1A "capitalist" is not a supporter of capitalism but a person with a lot of capital. In my own rough third millennium terms, if you own less than one hundred million, net, you are not a capitalist.

2 Ronald Coase ("The Lighthouse in Economics") points out that the tax might be tied to use of a nearby port, and claims that would be a free-market solution. I doubt that any Republican would be fooled by that -- a tax is a tax is a tax, unless somebody else is paying it.

3 Three qualifications are necessary here that are digressive, and so belong in a footnote, but that are necessary to get the point quite right. First, some public goods are provided in expectation of profits. For example, entertainment broadcasts are public goods. But broadcast advertising is a private good, and broadcasters are able to bundle the public and private good together. This may not be efficient, beautiful or suitable for a family audience, but it does provide the public good. Second, many of the goods that are neglected probably would not exactly fulfill the conditions as the lighthouse does. Strictly speaking, they would not be public but quasipublic goods: goods whose costs structures are largely, but not 100%, overheads, and for which it is not impossible, but merely inconvenient, to make payment a condition of benefit. Finally, there may be other reasons beside quasipublic goods status that would make it economically efficient to supply goods outside the price system. But public goods are the best understood of these cases in modern economics.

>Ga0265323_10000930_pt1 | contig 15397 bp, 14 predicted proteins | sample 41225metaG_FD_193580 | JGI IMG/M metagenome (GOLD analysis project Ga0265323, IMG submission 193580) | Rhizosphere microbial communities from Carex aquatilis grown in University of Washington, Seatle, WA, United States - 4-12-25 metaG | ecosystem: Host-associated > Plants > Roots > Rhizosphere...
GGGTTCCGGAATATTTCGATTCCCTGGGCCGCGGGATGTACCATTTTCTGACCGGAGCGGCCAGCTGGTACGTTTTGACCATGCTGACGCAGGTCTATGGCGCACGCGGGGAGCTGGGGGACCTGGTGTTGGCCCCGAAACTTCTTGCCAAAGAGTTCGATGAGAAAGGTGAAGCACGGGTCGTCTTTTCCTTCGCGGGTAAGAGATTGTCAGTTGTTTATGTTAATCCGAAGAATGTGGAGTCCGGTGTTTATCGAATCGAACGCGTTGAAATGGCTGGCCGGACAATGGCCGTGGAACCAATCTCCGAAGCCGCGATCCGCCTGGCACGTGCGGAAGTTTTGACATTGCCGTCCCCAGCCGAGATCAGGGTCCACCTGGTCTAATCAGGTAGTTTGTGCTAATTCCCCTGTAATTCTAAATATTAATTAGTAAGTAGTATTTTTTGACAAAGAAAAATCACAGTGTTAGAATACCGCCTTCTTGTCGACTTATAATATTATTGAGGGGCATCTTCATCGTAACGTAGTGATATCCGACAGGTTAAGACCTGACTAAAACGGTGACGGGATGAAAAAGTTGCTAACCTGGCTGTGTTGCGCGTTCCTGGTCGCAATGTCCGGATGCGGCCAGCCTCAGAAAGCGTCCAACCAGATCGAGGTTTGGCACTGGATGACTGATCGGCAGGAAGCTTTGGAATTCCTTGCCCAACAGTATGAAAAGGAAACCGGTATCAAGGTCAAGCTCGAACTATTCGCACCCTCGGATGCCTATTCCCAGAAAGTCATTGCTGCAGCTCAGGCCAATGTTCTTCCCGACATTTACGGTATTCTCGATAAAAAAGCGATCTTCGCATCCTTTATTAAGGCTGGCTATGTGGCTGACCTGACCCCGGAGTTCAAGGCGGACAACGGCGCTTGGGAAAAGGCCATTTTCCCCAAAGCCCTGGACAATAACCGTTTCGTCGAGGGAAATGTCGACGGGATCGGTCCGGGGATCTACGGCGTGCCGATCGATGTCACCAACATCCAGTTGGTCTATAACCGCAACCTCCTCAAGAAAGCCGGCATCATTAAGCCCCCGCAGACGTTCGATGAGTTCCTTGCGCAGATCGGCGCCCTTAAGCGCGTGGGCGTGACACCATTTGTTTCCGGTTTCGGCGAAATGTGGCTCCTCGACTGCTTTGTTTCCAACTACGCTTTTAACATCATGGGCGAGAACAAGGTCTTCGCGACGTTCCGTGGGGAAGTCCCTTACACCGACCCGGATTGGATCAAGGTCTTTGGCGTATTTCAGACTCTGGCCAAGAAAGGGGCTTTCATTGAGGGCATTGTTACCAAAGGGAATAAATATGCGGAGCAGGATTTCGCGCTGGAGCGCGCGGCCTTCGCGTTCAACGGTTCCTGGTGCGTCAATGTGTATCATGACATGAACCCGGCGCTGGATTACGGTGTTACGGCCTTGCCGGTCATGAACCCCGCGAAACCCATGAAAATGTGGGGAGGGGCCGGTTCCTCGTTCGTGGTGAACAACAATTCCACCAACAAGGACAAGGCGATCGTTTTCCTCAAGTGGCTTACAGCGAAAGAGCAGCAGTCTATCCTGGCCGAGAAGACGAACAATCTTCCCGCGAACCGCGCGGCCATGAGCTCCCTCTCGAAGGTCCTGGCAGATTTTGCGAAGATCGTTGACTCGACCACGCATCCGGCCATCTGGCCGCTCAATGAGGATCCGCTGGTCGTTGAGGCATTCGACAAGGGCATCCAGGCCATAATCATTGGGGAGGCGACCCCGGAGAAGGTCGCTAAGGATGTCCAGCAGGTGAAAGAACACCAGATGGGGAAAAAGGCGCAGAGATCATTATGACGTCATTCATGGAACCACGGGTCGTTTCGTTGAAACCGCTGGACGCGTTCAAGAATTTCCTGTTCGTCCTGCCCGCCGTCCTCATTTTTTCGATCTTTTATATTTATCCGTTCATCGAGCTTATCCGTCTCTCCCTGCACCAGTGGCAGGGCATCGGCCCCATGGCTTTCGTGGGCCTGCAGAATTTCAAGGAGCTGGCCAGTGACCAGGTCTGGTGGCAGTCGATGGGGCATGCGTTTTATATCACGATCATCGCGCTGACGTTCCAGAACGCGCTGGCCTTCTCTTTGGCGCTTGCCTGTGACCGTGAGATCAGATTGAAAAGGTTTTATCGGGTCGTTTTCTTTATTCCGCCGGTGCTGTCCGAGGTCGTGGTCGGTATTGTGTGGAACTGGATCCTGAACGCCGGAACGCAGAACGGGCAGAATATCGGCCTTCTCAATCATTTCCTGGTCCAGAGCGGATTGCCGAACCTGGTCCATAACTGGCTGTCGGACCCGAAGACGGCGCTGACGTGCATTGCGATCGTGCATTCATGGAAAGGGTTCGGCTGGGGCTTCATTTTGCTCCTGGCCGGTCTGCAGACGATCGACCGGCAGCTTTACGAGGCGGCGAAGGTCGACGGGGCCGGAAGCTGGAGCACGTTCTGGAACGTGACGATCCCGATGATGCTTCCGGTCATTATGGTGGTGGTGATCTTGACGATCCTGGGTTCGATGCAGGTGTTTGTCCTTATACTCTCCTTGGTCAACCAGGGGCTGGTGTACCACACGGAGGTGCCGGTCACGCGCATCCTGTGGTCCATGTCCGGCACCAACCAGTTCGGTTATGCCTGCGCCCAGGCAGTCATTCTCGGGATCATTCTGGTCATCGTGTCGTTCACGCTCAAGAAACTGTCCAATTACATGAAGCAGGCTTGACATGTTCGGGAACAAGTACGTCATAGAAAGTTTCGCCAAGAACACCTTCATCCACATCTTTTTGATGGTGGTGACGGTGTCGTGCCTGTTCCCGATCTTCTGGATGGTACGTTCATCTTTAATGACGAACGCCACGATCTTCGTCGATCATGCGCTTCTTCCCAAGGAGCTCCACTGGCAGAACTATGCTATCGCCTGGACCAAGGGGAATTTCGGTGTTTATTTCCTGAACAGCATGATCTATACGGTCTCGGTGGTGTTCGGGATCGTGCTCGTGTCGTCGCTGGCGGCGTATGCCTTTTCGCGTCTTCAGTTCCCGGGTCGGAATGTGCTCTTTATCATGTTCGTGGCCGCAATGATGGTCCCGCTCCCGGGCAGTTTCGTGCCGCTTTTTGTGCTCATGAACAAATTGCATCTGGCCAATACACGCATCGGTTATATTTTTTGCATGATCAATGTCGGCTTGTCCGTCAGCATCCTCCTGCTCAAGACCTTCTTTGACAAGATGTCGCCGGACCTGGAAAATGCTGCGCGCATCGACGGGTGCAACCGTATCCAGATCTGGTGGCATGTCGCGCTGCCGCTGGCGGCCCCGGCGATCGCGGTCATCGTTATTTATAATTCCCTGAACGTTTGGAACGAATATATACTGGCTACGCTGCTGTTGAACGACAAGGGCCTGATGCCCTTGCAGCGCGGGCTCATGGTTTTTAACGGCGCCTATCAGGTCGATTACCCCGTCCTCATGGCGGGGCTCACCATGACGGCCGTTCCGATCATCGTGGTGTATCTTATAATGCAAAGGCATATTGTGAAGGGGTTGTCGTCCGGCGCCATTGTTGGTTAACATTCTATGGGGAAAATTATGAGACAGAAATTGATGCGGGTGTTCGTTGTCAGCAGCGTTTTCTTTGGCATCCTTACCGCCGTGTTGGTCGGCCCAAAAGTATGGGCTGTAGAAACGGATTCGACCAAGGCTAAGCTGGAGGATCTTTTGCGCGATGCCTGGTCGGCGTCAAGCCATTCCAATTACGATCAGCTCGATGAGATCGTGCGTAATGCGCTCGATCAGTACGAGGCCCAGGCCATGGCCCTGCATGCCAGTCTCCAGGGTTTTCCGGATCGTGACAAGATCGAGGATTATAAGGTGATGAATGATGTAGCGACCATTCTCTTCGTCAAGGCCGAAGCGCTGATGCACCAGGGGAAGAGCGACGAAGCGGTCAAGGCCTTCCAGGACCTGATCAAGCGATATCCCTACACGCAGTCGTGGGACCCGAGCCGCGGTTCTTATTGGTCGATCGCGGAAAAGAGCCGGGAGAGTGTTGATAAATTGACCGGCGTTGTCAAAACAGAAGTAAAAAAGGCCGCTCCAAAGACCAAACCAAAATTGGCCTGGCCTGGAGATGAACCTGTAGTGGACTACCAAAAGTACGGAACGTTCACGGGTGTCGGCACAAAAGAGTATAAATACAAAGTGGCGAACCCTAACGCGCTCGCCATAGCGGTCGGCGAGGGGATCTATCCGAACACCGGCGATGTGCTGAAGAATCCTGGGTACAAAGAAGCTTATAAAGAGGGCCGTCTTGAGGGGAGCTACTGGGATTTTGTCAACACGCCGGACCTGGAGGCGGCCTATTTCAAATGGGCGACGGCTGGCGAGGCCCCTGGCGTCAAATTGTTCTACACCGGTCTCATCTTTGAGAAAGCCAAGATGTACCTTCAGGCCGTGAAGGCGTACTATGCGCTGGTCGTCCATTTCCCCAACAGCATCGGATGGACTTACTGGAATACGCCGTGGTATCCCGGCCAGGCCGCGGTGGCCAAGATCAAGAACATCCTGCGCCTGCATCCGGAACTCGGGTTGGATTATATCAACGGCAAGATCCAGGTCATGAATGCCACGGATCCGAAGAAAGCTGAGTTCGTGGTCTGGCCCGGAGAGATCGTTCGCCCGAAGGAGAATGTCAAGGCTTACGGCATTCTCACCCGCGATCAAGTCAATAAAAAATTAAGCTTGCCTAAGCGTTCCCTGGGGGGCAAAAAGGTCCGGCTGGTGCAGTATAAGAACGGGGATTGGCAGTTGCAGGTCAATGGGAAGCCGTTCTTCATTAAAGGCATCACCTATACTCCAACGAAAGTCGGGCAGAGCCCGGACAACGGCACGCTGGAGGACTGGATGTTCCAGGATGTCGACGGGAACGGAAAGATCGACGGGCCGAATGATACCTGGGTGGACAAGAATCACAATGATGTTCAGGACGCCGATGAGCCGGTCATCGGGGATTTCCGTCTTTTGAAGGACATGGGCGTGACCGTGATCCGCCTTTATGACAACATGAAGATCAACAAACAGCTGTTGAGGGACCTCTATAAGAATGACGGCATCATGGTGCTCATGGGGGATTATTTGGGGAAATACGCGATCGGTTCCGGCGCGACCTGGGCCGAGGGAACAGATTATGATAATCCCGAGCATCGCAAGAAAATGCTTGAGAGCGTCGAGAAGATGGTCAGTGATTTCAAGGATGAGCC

4 In case it is not obvious, though I think it should be, that goes double for anarchist capitalism.

5 James H. Rubin, "Business profits in 1990s fueled by stagnant wages, report says," The Philadelphia Inquirer, Sunday, Sept. 3, 1995, p. A4.